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Continuity in features of anxiety and attention deficit/hyperactivity disorder in young preschool children.

https://arctichealth.org/en/permalink/ahliterature257947
Source
Eur Child Adolesc Psychiatry. 2014 Sep;23(9):743-52
Publication Type
Article
Date
Sep-2014
Author
Kristin Romvig Overgaard
Heidi Aase
Svenn Torgersen
Ted Reichborn-Kjennerud
Beate Oerbeck
Anne Myhre
Pål Zeiner
Author Affiliation
Division of Mental Health and Addiction, Oslo University Hospital, Pb. 4959 Nydalen, 0424, Oslo, Norway, k.r.overgaard@medisin.uio.no.
Source
Eur Child Adolesc Psychiatry. 2014 Sep;23(9):743-52
Date
Sep-2014
Language
English
Publication Type
Article
Keywords
Affective Symptoms - epidemiology
Anxiety Disorders - diagnosis - epidemiology - psychology
Attention
Attention Deficit Disorder with Hyperactivity - epidemiology - psychology
Child Behavior - psychology
Child, Preschool
Confidence Intervals
Disease Progression
Female
Humans
Infant
Male
Mother-Child Relations
Norway - epidemiology
Odds Ratio
Prospective Studies
Questionnaires
Abstract
Anxiety disorders and attention deficit/hyperactivity disorder (ADHD) develop before school age, but little is known about early developmental pathways. Here we test two hypotheses: first, that early signs of anxiety and ADHD at 18 months predict symptoms of anxiety and ADHD at age 3½ years; second, that emotional dysregulation at 18 months predicts the outcome of co-occurring anxiety and ADHD at age 3½ years. The study was part of the prospective Norwegian Mother and Child Cohort Study (MoBa) at the Norwegian Institute of Public Health. The 628 participants were clinically assessed at 3½ years. Questionnaire data collected at 18 months were categorized into early behavioural scales of anxiety, ADHD, and emotional dysregulation. We investigated continuity in features of anxiety and ADHD from 18 months to 3½ years of age through logistic regression analyses. Anxiety symptoms at 3½ years were predicted by early signs of anxiety (Odds ratio (OR) = 1.41, CI = 1.15-1.73) and emotional dysregulation (OR = 1.33, CI = 1.15-1.54). ADHD symptoms at 3½ years were predicted by early signs of ADHD (OR = 1.51, CI = 1.30-1.76) and emotional dysregulation (OR = 1.31, CI = 1.13-1.51). Co-occurring anxiety and ADHD symptoms at 3½ years were predicted by early signs of anxiety (OR = 1.43, CI = 1.13-1.84), ADHD (OR = 1.30, CI = 1.11-1.54), and emotional dysregulation (OR = 1.34, CI = 1.13-1.58). We conclude that there were modest continuities in features of anxiety and ADHD through early preschool years, while emotional dysregulation at age 18 months was associated with symptoms of anxiety, ADHD, and co-occurring anxiety and ADHD at age 3½ years.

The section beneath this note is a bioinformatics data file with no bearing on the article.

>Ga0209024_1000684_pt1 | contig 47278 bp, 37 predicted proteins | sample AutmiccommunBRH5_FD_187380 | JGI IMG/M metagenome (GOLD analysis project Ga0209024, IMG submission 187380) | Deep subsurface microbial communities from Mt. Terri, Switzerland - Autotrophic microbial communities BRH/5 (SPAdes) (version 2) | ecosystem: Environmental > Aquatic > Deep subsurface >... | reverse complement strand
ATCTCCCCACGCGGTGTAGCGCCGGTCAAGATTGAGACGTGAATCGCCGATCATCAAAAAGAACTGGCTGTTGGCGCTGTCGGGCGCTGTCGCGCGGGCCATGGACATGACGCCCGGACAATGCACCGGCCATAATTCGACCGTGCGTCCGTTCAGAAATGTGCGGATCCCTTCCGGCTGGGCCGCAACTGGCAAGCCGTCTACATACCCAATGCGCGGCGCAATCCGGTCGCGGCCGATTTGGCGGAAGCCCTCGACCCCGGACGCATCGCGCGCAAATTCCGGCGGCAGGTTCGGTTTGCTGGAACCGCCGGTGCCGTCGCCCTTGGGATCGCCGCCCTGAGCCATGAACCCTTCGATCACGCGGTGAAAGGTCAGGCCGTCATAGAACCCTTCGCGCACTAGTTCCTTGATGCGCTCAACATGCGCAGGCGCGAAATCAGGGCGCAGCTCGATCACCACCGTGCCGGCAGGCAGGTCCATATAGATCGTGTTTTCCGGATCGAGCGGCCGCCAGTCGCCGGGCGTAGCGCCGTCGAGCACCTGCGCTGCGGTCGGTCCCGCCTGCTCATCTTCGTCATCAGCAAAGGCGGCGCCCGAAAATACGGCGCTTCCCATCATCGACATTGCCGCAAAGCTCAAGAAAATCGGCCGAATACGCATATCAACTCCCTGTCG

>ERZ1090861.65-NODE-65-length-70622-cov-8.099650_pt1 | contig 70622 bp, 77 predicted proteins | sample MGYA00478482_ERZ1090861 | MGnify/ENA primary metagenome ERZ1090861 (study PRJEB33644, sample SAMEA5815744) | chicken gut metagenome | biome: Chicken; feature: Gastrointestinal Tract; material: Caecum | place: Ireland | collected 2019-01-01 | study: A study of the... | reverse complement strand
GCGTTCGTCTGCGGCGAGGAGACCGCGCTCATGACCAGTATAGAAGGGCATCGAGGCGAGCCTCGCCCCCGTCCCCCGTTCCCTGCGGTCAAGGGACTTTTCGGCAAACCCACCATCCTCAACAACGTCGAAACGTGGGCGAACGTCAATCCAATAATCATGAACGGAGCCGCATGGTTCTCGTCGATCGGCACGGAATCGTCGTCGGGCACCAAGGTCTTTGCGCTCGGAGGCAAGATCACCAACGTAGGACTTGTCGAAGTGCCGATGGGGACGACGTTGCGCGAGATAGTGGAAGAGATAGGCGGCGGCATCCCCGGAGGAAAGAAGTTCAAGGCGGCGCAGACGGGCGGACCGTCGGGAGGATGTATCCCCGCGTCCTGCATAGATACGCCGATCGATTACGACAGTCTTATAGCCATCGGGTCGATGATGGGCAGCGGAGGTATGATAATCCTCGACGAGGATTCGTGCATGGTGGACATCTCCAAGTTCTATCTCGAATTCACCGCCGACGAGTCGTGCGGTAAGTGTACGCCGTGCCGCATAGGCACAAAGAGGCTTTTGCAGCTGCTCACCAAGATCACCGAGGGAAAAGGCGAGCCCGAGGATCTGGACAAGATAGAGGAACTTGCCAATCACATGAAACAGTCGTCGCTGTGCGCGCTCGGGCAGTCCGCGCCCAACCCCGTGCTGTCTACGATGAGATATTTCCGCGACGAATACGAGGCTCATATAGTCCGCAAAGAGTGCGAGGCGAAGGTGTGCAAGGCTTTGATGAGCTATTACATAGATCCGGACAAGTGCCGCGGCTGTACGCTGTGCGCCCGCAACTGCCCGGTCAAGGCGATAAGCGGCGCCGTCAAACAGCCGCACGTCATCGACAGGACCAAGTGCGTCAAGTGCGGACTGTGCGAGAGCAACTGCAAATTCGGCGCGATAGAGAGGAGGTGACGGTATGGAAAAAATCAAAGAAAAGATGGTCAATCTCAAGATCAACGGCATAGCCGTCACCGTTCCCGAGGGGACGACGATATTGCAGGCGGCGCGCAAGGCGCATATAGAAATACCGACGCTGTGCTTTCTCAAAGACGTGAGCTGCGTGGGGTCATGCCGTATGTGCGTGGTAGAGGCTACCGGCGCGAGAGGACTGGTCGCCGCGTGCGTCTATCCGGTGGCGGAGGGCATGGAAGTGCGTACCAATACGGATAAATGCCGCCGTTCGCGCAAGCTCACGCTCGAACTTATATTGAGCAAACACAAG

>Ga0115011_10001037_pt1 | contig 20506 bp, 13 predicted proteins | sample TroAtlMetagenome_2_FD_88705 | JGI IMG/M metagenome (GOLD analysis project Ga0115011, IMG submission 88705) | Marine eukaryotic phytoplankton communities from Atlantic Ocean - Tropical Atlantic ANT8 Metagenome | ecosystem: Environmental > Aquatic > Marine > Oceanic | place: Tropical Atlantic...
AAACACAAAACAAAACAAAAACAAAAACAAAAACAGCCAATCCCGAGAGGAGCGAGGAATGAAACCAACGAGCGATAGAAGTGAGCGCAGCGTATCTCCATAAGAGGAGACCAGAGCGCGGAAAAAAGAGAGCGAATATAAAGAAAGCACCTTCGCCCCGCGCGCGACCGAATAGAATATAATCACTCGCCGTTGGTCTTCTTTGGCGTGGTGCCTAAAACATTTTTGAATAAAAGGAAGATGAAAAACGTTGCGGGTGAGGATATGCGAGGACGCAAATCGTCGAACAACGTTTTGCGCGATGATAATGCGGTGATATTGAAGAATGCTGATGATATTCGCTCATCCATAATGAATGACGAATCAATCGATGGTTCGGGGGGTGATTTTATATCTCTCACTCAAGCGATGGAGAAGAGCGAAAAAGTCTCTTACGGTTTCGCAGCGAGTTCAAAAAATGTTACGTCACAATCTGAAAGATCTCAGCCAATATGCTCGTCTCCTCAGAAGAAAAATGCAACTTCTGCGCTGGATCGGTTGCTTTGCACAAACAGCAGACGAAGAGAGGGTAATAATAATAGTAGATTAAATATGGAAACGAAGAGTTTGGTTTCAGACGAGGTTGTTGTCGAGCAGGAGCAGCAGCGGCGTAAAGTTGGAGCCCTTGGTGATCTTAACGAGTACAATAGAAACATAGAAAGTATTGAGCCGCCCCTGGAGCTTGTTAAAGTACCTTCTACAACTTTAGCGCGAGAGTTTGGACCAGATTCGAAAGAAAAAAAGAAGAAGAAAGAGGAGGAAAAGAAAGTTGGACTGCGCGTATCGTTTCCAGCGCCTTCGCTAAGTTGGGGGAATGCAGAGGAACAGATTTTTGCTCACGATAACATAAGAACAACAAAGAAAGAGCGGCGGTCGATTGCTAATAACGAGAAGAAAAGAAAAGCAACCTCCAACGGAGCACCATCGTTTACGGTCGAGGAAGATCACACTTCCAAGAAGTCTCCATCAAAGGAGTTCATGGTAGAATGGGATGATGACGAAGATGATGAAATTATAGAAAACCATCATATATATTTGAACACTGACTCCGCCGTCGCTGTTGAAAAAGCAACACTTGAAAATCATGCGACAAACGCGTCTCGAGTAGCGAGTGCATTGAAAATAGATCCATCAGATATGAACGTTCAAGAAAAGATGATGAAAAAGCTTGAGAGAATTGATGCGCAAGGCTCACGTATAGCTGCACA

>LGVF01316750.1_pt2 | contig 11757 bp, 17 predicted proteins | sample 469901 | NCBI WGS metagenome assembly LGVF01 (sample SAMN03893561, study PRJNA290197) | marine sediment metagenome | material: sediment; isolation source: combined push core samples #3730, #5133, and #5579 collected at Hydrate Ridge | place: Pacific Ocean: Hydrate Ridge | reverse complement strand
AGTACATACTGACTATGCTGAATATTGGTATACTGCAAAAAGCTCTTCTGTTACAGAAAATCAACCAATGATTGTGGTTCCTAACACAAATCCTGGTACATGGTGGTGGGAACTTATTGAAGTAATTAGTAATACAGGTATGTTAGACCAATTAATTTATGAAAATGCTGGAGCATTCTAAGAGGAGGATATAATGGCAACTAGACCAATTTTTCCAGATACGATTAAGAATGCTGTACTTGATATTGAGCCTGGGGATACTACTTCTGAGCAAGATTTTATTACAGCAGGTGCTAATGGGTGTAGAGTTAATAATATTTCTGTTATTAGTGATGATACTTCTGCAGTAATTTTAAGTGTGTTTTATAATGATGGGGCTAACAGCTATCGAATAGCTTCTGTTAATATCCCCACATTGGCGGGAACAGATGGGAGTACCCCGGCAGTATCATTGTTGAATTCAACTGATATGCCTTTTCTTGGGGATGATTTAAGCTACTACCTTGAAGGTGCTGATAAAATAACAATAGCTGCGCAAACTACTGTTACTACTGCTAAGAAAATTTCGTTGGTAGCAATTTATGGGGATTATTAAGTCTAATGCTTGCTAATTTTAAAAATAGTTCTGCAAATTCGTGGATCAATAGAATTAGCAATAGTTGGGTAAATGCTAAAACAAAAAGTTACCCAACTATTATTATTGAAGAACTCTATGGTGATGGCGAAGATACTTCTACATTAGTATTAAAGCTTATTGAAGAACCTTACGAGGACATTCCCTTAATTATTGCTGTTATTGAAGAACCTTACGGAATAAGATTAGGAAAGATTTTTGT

Notes
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PubMed ID
24687273 View in PubMed
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Co-Occurrence of ODD and CD in Preschool Children With Symptoms of ADHD.

https://arctichealth.org/en/permalink/ahliterature289854
Source
J Atten Disord. 2017 Jul; 21(9):741-752
Publication Type
Journal Article
Date
Jul-2017
Author
Bothild Bendiksen
Elisabeth Svensson
Heidi Aase
Ted Reichborn-Kjennerud
Svein Friis
Anne M Myhre
Pål Zeiner
Author Affiliation
1 Oslo University Hospital, Norway.
Source
J Atten Disord. 2017 Jul; 21(9):741-752
Date
Jul-2017
Language
English
Publication Type
Journal Article
Keywords
Attention Deficit Disorder with Hyperactivity - epidemiology - psychology
Attention Deficit and Disruptive Behavior Disorders - epidemiology
Child, Preschool
Cohort Studies
Comorbidity
Conduct Disorder - epidemiology
Female
Humans
Male
Norway - epidemiology
Abstract
Patterns of co-occurrence between ADHD, Oppositional Defiant Disorder (ODD), and Conduct Disorder (CD) were examined in a sample of non-referred preschool children. ADHD subtypes and sex differences were also explored.
Children aged 3.5 years ( n = 1,048) with high scores on ADHD characteristics were recruited from the Norwegian Mother and Child Cohort Study and clinically assessed, including a semi-structured psychiatric interview.
In children with ADHD, concurrent ODD was present more often than CD (31% vs. 10%), but having ADHD gave higher increase in the odds of CD than of ODD (ODD: odds ratio [OR] = 6.7, 95% confidence interval [CI] = [4.2, 10.8]; CD: OR = 17.6, 95% CI = [5.9, 52.9]). We found a greater proportion of children having the combined ADHD subtype as well as more severe inattentiveness among children with co-occurring CD compared with ODD. Sex differences were minor.
There are important differences in co-occurring patterns of ODD and CD in preschool children with ADHD.
PubMed ID
24994876 View in PubMed